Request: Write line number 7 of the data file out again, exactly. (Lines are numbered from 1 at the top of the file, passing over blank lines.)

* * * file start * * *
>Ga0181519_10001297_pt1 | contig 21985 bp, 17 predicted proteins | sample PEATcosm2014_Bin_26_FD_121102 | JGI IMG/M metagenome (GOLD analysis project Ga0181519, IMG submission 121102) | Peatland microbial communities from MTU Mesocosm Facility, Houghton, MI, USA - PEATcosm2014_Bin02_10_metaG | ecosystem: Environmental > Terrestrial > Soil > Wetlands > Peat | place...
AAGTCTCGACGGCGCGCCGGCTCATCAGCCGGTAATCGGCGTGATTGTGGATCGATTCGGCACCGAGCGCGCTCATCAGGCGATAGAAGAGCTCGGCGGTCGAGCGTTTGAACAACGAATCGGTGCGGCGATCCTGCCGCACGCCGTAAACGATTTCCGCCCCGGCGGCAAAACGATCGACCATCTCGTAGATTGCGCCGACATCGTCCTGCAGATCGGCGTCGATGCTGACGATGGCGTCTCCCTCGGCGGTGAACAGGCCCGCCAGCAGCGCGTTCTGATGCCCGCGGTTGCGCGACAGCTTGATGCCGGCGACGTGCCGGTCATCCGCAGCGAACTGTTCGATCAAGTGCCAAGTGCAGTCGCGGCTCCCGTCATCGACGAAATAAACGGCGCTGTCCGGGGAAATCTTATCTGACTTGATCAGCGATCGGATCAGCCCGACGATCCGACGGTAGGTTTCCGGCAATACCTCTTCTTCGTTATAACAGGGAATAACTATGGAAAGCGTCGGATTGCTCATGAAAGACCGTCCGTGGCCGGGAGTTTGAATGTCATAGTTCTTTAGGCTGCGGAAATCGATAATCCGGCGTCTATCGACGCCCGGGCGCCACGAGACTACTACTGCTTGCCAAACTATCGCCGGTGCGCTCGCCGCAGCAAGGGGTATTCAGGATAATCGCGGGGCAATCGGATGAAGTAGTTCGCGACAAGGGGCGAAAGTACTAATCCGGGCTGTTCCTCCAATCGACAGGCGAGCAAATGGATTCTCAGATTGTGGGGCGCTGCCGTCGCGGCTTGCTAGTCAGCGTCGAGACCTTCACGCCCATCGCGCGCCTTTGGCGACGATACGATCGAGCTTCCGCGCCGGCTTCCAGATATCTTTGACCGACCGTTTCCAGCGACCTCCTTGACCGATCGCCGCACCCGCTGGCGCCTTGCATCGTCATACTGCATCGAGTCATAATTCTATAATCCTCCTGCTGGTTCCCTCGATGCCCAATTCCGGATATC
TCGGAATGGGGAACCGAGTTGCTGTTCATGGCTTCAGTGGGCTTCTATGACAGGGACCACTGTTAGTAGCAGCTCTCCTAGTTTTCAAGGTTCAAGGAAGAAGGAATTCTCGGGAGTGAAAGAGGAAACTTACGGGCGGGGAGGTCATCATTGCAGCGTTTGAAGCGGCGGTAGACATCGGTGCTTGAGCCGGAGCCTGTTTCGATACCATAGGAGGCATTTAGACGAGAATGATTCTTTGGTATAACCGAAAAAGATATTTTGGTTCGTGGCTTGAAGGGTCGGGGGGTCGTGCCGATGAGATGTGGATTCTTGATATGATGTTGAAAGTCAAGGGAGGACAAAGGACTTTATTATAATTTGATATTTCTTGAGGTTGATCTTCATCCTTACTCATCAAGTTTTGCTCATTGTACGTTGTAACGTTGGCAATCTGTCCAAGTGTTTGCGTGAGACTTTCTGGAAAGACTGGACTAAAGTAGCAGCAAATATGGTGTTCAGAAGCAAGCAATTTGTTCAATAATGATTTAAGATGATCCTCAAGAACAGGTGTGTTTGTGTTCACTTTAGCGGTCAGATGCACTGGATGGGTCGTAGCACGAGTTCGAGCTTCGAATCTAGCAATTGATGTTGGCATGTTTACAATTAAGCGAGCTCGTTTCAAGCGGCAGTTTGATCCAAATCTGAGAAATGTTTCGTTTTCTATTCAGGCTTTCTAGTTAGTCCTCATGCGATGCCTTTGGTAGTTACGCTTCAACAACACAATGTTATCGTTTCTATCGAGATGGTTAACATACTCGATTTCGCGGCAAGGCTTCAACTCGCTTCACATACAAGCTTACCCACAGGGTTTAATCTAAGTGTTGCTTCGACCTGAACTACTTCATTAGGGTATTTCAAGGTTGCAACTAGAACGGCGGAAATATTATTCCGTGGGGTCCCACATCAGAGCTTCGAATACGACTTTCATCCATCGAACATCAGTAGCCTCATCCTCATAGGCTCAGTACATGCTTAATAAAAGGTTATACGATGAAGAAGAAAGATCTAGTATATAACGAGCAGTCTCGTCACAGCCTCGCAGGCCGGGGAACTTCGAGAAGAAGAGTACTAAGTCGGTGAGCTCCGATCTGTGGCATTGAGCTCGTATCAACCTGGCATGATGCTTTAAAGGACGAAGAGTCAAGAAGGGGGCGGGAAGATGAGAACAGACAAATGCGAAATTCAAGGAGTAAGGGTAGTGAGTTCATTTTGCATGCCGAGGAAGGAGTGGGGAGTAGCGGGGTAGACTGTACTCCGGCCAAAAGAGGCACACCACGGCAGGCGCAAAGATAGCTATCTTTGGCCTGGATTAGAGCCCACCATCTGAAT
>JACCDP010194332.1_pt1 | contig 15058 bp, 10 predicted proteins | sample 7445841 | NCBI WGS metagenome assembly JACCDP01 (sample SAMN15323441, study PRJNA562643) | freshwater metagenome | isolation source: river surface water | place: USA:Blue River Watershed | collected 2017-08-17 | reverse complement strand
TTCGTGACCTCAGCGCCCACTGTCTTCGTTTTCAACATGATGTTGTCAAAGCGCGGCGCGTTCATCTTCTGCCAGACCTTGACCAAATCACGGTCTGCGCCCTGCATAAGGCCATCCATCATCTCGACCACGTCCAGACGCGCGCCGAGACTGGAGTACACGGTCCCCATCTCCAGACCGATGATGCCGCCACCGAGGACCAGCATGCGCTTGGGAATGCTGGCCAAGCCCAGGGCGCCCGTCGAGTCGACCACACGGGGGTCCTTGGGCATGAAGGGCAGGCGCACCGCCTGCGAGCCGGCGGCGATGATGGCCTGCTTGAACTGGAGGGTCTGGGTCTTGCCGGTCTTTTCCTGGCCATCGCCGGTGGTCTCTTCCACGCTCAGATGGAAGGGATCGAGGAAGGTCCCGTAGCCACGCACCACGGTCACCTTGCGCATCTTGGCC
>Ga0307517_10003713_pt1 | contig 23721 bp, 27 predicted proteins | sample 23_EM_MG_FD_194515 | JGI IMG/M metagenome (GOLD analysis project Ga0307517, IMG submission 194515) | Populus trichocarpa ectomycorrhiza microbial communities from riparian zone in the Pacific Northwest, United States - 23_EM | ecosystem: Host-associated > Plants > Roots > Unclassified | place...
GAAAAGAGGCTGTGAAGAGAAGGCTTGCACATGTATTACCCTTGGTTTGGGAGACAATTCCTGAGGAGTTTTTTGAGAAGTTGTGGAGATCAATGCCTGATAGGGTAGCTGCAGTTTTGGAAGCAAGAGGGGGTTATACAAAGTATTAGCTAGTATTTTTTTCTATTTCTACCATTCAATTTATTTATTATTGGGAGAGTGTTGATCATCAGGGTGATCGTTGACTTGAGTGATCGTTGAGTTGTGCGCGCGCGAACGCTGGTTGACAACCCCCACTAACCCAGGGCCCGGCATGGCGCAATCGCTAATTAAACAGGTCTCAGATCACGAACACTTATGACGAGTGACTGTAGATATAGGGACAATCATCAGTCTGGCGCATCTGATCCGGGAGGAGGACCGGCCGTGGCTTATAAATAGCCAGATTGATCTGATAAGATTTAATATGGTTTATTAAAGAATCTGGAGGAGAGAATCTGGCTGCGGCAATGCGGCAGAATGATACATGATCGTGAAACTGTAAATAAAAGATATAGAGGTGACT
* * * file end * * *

GAAAAGAGGCTGTGAAGAGAAGGCTTGCACATGTATTACCCTTGGTTTGGGAGACAATTCCTGAGGAGTTTTTTGAGAAGTTGTGGAGATCAATGCCTGATAGGGTAGCTGCAGTTTTGGAAGCAAGAGGGGGTTATACAAAGTATTAGCTAGTATTTTTTTCTATTTCTACCATTCAATTTATTTATTATTGGGAGAGTGTTGATCATCAGGGTGATCGTTGACTTGAGTGATCGTTGAGTTGTGCGCGCGCGAACGCTGGTTGACAACCCCCACTAACCCAGGGCCCGGCATGGCGCAATCGCTAATTAAACAGGTCTCAGATCACGAACACTTATGACGAGTGACTGTAGATATAGGGACAATCATCAGTCTGGCGCATCTGATCCGGGAGGAGGACCGGCCGTGGCTTATAAATAGCCAGATTGATCTGATAAGATTTAATATGGTTTATTAAAGAATCTGGAGGAGAGAATCTGGCTGCGGCAATGCGGCAGAATGATACATGATCGTGAAACTGTAAATAAAAGATATAGAGGTGACT